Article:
12 April 2017
Yvette Harvey-Brown from BGCI reports on the latest ERA forest restoration training course held at Tooro Botanical Garden in Uganda.
Last month the latest ERA training course on tropical forest restoration was held at Tooro Botanical Gardens, an ERA member garden situated in Western Uganda. The aim of the course was to equip restoration practitioners with the knowledge and skills to improve their long-term restoration success. Twenty two participants attended the training course representing botanic gardens, NGO’s and government institutions from Kenya, Rwanda, Nigeria and Uganda.Trainers from Tooro Botanical Gardens, Kadoorie Farm and Botanic Garden in Hong Kong, and BGCI, taught participants how to plan forest restoration, select appropriate native species, propagate trees from seeds and cuttings and how to monitor progress at restoration sites.
Working group session on experimental design: Gertrude Ogwok from IUCN Uganda, explains the different approaches suggested by her group that could be used to engage local communities in restoration work
Throughout the workshop, brainstorming sessions aimed to solve common barriers to achieving successful forest restoration in Africa, giving participants an opportunity to design experiments to test potential solutions and to share lessons learnt from their own restoration experience. It was suggested, for example, that the cost of clearing invasive elephant grass during the early stages of restoration, could be greatly reduced by using weed control fabric or recycled and cheaper materials such as discarded used carpet.
A 20 year old seed orchard at Tooro Botanical Garden of Prunus africana, now supplies seed to restoration projects across Uganda
Tooro Botanical Gardens, whose site was previously dominated by exotic Eucalyptus trees but has been under restoration since 2000, proved to be an excellent venue for the training course. The garden hosts varying aged indigenous forest restoration sites, which were used as part of the training to demonstrate to participants what can be achieved in a relatively short period of time but also the various challenges faced. Native trees, for example, have been intercropped with leguminous vegetables that are managed by communities living adjacent to the sites to build community support for the project and reduce grazing and seedling theft. As native trees mature and out shade these crops other options are being explored, such as establishing bee hives and planting fruiting climbers such as passion fruits.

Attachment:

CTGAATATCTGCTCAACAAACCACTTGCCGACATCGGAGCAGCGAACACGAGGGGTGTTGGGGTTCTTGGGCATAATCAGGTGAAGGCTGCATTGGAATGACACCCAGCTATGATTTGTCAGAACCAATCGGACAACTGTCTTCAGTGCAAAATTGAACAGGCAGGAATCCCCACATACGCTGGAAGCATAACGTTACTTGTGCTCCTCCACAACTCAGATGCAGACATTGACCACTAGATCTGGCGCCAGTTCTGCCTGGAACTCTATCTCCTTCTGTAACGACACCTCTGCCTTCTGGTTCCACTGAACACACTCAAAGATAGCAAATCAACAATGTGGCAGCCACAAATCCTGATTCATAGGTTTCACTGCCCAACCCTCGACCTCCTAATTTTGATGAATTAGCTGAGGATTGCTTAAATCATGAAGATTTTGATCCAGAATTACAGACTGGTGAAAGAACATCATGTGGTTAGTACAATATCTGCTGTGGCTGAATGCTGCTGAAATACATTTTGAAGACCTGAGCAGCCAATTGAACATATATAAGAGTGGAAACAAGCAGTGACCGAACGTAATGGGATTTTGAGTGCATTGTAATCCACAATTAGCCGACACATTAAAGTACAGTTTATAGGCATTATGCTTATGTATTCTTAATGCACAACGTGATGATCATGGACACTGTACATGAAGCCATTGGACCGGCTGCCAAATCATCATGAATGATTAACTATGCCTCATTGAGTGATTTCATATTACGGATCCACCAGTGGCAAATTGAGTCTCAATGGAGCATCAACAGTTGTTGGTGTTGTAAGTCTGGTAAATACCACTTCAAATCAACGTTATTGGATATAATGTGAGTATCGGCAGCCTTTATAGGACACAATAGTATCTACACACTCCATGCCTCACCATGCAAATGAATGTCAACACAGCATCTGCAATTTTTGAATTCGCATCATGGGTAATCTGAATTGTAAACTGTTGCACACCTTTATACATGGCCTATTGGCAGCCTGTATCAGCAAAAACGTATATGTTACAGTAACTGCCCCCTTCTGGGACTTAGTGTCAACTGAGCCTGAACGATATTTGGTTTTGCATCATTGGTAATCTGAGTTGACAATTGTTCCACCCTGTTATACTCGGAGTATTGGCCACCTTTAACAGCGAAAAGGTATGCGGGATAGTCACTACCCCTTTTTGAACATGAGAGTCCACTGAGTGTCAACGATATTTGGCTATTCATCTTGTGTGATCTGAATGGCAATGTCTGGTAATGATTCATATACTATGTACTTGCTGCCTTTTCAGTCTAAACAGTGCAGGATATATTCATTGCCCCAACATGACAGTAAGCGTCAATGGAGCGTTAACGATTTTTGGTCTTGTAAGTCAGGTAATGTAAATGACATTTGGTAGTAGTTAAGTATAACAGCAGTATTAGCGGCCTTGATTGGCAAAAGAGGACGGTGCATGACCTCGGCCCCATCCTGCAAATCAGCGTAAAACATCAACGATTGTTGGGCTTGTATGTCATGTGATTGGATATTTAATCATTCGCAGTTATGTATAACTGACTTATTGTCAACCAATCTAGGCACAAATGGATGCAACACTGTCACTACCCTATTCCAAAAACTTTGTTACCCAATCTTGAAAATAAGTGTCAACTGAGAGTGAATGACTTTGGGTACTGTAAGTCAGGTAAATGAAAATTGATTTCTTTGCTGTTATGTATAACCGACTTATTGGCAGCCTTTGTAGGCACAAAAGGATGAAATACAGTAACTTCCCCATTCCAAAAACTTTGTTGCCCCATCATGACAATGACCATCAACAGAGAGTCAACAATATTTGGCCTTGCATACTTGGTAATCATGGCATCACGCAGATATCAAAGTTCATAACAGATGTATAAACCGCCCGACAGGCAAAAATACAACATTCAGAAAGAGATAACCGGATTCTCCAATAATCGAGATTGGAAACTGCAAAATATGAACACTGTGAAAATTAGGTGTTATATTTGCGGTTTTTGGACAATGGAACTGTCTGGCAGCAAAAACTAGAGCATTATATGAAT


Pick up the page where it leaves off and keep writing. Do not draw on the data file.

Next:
Godfrey Ruyonga, Director of Tooro Botanical Gardens (TBG), explaining how TBG is restoring a site recently cleared of Eucalyptus
Participants were also given the opportunity to visit a nearby large scale restoration project run by the organisation Face the Future in conjunction with the Ugandan Wildlife Authority in Kibale National Park. This initiative which was established in the early 90’s has restored over 6,500 ha of forest and also generates income by selling carbon credits. Many of the participants attending the training course were involved in large scale restoration projects where carbon sequestration could provide a valuable long-term source of income. Ideas for how participants could integrate carbon sequestration into their restoration projects was explored in a group discussion.
The group was enthusiastic to continue to collaborate and share restoration progress in the future, which BGCI will help facilitate, by establishing a mailing list and distributing useful restoration resources.
“I have really learnt a lot about the restoration process. I’m looking forward to extending this knowledge to restore deforested areas in my country, Nigeria. I have learnt a lot about how a nursery works and we were giving a lot of simple explanations that we can easily do. Thank you BGCI for giving me this opportunity!" Rebecca Olatidoye Olaremi, Omo Biosphere Reserve, Nigeria.
Training course participants in Tooro Botanical Gardens
This training course was funded with support from the Government of Japan through the Japan Biodiversity Fund and is part of BGCI’s programme Enhancing Tree Conservation and Forest Restoration in Africa. Find out more about this programme here.